“I don’t think you’d want to massage my vagina,” I replied.

My husband would say that I have a low tolerance for pain; he was doubtful that I could go through with birthing our first daughter naturally and medication-free because of how much I complained about the smallest things. Paper cuts and pregnancy are different than birthing. Complaining gets you nowhere when you’re in labor, but it helps me out in other instances.

Similar to saying aloud, “I’m embarrassed,” after tripping in front of a crowd, I will say, “my pelvis aches” to my classmates when they see me waddling around. It brings a sense of acknowledgement to the way I’m feeling and it helps me to be at ease with my discomfort.

31 Weeks

Today – 30 Weeks

People think I’m trying to be funny when I refer to my fetuses as parasites, but what better name for them is there? I love my unborn daughter, but she is just a little bit selfish. I don’t think she really cares how I feel about the way she sucks the nutrients from my body and then jabs her feet into my stomach so that it’s impossible to eat. She doesn’t consider how I might take offense to the pain in my pelvis being a result of the position of her spine.

Oh no, things are right fine on the inside. She has her xylophone –my ribcage, she has her trampoline –my bladder, she even has a nifty place to store her phalanges –my belly button. I’m thinking that she won’t take too kindly to hugs because every Braxton Hicks contraction incites a brutal fight between her extremities and my organs. I wish she could understand me when I tell her that I don’t like the contractions either, but they occur for her benefit.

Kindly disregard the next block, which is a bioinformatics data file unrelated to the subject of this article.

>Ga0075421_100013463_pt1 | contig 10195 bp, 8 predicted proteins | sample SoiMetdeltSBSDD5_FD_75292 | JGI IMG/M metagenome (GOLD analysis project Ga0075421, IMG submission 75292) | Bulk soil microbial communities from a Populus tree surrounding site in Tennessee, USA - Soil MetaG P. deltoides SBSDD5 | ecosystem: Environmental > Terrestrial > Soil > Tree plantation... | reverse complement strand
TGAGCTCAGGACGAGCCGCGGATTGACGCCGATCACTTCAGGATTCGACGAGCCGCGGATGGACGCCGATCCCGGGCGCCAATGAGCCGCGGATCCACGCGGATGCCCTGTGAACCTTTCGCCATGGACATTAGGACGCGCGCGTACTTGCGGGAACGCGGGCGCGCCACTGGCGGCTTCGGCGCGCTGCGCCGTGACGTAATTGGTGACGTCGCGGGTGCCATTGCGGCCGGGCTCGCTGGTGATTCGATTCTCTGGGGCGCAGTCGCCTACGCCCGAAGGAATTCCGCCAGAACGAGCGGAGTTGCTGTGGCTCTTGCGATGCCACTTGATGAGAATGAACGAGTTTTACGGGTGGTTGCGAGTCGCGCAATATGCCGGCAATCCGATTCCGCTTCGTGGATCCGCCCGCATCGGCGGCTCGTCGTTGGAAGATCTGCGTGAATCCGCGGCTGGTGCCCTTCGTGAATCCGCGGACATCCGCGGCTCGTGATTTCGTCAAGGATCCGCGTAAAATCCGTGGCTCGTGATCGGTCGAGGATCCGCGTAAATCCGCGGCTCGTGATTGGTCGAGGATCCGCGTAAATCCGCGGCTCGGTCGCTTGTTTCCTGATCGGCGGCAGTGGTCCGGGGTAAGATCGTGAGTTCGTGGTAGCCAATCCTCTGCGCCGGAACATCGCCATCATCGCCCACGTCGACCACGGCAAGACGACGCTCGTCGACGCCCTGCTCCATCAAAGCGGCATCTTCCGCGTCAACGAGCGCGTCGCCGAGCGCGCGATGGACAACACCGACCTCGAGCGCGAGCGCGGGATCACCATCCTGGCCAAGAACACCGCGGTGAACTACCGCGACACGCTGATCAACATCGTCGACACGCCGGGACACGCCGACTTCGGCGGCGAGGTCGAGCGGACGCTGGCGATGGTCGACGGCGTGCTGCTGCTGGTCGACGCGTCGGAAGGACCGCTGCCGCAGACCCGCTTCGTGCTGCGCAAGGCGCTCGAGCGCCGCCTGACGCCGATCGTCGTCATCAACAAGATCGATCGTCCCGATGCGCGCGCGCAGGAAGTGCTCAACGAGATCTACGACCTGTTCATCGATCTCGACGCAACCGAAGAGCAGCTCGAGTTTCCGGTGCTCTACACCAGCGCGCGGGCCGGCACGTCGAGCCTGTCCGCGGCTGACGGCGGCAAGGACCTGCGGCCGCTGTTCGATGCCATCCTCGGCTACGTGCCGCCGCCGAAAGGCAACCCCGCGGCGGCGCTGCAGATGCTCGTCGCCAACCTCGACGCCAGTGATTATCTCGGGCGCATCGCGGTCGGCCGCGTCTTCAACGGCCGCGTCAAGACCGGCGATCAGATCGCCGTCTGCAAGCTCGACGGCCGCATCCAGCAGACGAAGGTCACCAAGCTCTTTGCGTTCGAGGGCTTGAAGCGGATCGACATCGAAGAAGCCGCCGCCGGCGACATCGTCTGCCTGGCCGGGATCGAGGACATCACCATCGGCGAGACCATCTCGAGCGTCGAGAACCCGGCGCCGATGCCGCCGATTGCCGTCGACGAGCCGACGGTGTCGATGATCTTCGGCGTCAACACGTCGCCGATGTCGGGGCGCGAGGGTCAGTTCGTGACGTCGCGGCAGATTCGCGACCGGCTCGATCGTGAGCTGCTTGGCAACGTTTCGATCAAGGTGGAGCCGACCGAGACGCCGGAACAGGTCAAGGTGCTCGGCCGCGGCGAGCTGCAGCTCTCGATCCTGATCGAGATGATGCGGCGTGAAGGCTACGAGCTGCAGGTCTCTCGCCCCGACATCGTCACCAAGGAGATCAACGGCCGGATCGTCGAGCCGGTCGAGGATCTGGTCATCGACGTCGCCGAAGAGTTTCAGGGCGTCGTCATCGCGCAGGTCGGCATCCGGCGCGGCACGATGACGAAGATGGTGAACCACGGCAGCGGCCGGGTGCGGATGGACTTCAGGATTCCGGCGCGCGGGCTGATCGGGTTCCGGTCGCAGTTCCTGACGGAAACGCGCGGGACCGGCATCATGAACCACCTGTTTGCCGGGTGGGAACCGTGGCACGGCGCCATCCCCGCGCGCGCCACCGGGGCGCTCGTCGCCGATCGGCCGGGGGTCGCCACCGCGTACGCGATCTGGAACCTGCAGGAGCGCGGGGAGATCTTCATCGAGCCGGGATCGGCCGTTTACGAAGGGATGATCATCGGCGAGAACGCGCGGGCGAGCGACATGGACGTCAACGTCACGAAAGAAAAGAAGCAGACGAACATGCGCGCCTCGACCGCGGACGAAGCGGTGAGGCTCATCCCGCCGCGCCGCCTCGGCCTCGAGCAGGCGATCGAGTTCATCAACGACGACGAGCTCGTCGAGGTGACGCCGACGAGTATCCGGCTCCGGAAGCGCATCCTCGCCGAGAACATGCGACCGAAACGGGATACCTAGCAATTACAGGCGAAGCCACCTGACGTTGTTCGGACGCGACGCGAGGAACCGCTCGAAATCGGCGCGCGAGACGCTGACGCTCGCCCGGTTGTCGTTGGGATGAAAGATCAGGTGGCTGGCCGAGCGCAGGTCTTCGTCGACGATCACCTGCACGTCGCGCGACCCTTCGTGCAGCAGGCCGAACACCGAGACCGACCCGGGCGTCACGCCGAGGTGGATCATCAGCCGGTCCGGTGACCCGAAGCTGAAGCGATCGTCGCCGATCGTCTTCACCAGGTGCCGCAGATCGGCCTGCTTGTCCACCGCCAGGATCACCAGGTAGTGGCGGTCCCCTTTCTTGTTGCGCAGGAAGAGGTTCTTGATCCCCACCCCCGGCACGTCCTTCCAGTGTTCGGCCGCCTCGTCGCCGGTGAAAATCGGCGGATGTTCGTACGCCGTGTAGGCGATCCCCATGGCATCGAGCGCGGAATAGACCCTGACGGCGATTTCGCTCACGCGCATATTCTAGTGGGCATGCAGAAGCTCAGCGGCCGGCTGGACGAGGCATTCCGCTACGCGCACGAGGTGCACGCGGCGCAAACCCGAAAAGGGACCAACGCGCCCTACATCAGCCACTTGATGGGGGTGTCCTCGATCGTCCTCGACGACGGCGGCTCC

So yeah, pregnancy is not walk in the park. It’s a waddle wherever you are after 30 weeks, and it’s going to take two to three times longer to reach your destination safely.  I’m trying my hardest to stop picking up my other two daughters as much, it’s no longer convenient to have a washer and dryer in the basement, and it takes me several minutes to walk from the front seat of my mini-van to the back to strap the girls in and then back to the front to start driving.

I’m not complaining. Not really. I know that this will all pay off in a matter of weeks (when the pain strengthens in intense waves repeatedly, peaks, and then tapers off through days of afterbirth cramps). Someday I will hold my third daughter, in all her innocent and chubby glory. I will gradually forget the discomfort I felt while she grew inside of me, and years from now I will crave this experience again.

Tonight, however, I will pout a little and ice my vagina.

 

Birth Plan December 5, 2012

I originally wrote this birth plan in 2007 for my first birthing experience. The biggest change was making “we” into “I” and “our” into “my”. Heart-wrenching, I know. At least I have a detailed birth plan and I won’t have to worry about being misunderstood.

 

Jet’s Birth Plan

EDD 2.11.13

I am delighted to be sharing this experience with you, the birth of my third daughter. I have done everything in my power to prepare for an uncomplicated, low-intervention, vaginal birth, and healthy baby. Though I am fully aware that situations may arise during labor and delivery which could result in my desires for this experience to go unfulfilled, I have created this birth plan in hopes of being as involved  and informed as possible, maintaining a pleasant atmosphere for everyone.